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confidence, learning their hearts. Now Gabriel's was clear, but Margaret's less distinct. I saw them sometimes as in a magic-lantern show, when the house was quiet, and I in the darkness of my bedroom. On the circle in the white sheet that hung then against the wall, I saw them walk and talk, he pleading, she coquetting. Whilst the slide was being changed Peter Kennedy acted as spokesman:

"Week-end after week-end Gabriel Stanton came down, and all the hours of the day they passed together. Four months of the waiting time had gone by and her freedom was in sight. Her nerves were taut and fretted. She often had fainting attacks. He never questioned me about her but once. I told him the truth, that she had suffered, was suffering more than any woman can endure, any young and delicate woman. And her love for him grew..."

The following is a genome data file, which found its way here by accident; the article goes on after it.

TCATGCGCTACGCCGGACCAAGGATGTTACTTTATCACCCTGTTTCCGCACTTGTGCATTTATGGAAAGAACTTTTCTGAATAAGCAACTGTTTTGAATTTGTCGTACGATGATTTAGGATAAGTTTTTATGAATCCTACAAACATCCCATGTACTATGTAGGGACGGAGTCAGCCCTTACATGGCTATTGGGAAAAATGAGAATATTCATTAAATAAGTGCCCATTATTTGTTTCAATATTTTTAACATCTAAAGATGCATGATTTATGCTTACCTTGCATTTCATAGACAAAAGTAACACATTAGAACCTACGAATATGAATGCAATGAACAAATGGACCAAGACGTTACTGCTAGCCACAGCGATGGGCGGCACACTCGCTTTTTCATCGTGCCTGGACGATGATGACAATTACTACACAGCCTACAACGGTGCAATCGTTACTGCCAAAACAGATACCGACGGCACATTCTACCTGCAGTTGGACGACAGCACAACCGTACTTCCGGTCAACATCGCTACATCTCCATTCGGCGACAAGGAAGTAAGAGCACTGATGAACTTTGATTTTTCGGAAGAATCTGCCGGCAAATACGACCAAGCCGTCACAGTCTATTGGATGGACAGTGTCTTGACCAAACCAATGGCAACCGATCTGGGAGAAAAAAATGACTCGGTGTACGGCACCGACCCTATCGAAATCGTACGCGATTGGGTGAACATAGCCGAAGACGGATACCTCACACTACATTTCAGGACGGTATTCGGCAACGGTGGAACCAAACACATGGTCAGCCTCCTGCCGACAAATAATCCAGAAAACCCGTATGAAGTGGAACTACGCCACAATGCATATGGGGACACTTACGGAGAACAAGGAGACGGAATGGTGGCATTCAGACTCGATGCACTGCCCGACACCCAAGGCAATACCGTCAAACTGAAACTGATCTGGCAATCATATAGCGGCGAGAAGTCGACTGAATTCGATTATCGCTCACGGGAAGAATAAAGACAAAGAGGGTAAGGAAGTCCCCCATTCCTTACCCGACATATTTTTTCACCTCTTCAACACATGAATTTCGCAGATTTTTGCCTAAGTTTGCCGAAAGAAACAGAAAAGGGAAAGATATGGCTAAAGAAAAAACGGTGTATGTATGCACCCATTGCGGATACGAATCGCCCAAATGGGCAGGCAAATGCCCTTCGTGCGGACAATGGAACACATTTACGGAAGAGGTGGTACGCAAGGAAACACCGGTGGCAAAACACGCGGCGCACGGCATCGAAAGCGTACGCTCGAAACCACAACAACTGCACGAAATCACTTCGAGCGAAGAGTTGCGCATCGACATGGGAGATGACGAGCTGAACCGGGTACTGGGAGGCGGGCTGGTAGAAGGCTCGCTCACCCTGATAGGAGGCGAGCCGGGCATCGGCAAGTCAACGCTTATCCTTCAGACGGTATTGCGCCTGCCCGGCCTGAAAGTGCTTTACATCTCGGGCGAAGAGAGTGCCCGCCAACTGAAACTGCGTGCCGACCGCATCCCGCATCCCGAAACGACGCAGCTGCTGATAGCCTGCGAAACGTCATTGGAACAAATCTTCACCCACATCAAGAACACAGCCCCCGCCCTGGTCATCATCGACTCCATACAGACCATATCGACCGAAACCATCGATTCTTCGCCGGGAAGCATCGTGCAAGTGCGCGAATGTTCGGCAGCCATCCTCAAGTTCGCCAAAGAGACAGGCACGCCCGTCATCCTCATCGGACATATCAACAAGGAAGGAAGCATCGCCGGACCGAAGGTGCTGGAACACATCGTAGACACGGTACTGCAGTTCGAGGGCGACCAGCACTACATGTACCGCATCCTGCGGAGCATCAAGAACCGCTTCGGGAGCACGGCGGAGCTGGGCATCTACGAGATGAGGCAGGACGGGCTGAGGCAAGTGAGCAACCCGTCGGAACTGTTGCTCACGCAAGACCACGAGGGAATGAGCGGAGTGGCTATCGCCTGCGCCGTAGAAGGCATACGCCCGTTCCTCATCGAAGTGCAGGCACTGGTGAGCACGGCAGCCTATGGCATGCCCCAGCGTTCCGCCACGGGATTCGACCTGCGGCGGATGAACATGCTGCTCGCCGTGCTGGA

I did not want to stop the show, the moving figures and changing slides, yet I called out from my swaying bed:

"No, no, she never loved him." And Peter Kennedy turned his eyes upon me, his surprised and questioning eyes.

"Why do you say that? Do you know a better way of loving?"

"Yes, many better ways."

"You have loved, then?"

"Read my books."

"The love-making in your novels? Is that all